OSHA Builds Construction Partnership in Virgin Islands

OSHA is partnering with an engineering and construction firm, an integrated oil refinery and a local union to ensure safety and health of workers during a major construction project in the Virgin Islands.

The Occupational Safety and Health Administration (OSHA) is partnering with an engineering and construction firm, an integrated oil refinery and a local union of the United Steel Workers of America to ensure safety and health of workers during a major construction project in the U.S. Virgin Islands.

The Delayed Coker Plant Project in St. Croix, U.S. Virgin Islands, includes the construction of a petroleum coke storage facility and a dock, as well as modifications to existing process units necessary to accommodate the operation of the coker at the Hovensa LLC refinery. The project is scheduled to be completed by September 2002 and will employ, at its peak, approximately 2,000 employees.

OSHA's partners include Bechtel International Inc., Hovensa LLC refinery, and the United Steel Workers of America - Local 8526.

"The partnership formed today is an example of public and private cooperation that protects America's workers," said Patricia K. Clark, OSHA's regional administrator in New York. "This partnership demonstrates OSHA's commitment to work cooperatively with employers and employee representatives who make every effort to eliminate hazards and reduce injuries at their work sites."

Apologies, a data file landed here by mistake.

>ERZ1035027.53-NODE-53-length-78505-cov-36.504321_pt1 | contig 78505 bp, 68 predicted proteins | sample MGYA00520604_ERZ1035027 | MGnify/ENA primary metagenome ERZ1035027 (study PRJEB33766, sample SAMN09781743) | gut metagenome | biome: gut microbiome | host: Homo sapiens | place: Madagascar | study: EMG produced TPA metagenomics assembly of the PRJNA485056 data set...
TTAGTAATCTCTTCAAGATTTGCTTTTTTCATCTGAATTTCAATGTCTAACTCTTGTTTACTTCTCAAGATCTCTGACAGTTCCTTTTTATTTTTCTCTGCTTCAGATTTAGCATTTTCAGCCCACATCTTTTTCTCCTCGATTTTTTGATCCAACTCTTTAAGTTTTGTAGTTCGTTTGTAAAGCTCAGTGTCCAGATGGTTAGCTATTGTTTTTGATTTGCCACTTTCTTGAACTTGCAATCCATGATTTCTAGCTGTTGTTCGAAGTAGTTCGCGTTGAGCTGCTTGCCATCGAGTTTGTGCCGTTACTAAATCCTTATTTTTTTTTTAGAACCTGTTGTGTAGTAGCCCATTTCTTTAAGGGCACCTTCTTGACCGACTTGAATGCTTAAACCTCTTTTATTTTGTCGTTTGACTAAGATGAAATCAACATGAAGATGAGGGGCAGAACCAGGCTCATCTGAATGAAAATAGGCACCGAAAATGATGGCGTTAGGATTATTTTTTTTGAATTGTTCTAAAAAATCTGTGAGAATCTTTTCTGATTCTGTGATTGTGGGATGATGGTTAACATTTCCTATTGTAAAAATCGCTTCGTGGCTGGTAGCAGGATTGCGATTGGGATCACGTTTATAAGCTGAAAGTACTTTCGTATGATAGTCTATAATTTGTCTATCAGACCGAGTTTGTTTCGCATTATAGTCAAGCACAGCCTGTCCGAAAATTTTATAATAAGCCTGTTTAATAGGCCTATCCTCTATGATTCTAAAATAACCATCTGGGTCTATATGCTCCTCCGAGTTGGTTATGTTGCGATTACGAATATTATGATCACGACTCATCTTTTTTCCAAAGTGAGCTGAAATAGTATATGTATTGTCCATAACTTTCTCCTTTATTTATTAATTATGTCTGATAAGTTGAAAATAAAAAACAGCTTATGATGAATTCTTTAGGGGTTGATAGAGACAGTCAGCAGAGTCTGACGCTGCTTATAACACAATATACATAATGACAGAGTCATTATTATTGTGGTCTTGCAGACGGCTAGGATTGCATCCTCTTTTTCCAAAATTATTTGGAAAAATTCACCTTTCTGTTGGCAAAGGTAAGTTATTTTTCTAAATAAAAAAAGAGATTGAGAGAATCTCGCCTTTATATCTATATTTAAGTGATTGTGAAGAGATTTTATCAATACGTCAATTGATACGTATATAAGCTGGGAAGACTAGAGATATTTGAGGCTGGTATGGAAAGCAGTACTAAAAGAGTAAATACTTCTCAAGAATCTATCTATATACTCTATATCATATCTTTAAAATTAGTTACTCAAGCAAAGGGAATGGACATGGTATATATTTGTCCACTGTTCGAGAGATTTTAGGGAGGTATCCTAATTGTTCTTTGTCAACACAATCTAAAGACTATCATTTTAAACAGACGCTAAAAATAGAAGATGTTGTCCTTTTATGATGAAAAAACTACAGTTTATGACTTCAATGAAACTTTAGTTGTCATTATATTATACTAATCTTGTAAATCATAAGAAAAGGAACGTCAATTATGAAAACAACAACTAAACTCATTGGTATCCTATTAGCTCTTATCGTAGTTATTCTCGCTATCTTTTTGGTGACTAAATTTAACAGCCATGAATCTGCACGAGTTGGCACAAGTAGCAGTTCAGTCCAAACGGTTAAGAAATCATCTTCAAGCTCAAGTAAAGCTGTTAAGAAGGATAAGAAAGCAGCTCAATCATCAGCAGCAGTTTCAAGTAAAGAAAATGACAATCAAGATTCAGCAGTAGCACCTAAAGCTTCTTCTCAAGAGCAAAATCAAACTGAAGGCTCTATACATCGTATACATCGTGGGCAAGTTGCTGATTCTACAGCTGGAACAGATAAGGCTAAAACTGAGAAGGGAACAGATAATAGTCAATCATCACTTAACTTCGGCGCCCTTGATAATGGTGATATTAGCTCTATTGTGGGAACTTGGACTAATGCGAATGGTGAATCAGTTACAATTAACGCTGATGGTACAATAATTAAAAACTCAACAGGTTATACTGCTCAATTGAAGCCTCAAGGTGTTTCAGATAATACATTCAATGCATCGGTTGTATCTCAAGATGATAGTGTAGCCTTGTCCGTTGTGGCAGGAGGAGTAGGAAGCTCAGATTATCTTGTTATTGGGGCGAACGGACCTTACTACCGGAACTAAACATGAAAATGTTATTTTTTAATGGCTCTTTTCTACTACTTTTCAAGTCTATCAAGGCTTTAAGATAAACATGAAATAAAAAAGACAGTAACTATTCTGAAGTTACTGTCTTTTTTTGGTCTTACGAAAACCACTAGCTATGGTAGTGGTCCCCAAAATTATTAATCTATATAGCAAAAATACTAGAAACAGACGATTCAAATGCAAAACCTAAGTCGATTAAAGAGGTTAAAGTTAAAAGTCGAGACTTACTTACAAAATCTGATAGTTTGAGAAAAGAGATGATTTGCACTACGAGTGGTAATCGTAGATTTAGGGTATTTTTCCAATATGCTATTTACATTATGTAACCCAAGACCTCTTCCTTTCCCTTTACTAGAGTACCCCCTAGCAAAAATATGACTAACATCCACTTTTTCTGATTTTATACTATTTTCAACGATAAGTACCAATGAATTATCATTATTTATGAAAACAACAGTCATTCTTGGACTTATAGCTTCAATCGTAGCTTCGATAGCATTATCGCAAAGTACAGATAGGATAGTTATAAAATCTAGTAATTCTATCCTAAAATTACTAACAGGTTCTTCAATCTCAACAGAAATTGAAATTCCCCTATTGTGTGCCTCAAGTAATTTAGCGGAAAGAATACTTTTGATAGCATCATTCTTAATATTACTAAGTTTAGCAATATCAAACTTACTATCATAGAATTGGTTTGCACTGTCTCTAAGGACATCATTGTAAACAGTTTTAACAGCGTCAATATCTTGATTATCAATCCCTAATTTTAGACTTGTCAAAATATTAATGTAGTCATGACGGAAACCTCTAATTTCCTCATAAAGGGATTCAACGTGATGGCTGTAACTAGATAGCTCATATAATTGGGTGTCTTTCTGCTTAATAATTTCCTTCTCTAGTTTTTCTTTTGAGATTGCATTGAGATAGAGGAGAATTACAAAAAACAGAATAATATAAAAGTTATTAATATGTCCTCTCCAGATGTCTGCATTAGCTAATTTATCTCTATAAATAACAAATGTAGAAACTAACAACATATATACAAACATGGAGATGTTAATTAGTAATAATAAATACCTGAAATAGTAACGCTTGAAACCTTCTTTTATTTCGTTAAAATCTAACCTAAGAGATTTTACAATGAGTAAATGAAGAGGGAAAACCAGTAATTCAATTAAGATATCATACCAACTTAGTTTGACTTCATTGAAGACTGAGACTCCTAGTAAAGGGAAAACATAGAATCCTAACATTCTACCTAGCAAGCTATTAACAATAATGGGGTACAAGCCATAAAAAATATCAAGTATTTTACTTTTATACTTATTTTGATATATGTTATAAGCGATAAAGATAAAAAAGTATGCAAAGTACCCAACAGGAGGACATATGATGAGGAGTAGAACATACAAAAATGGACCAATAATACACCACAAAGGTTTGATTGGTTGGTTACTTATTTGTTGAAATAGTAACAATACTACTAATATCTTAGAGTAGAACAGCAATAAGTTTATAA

OSHA hopes the agreement will reduce the rate for injuries and illnesses by 20 percent and prevent serious accidents during the construction of the coker plant by focusing on eliminating hazards associated with falls, electrical, struck by, and caught by/in-between dangers.

Under terms of the partnership, contractors must meet stringent safety guidelines that include:

  • Maintaining a site-specific written safety and health program that ensures employee involvement;
  • Appointing an on-site safety representative;
  • Enforcing the use of 100 per cent conventional fall protection systems where employees work in excess of six feet above a lower level, including steel erection; and,
  • Providing training for employees on hazards specific to their jobs.

In return for meeting these criteria, OSHA has agreed not to target the job site for a planned or programmed inspection once a verification inspection has been completed. The agency will only conduct unplanned site inspections in response to reports of imminent danger, fatality or catastrophic accident or a signed employee complaint. OSHA also agreed to handle all other complaints, except in cases of serious injuries, by telephone and fax.

edited by Sandy Smith ([email protected])

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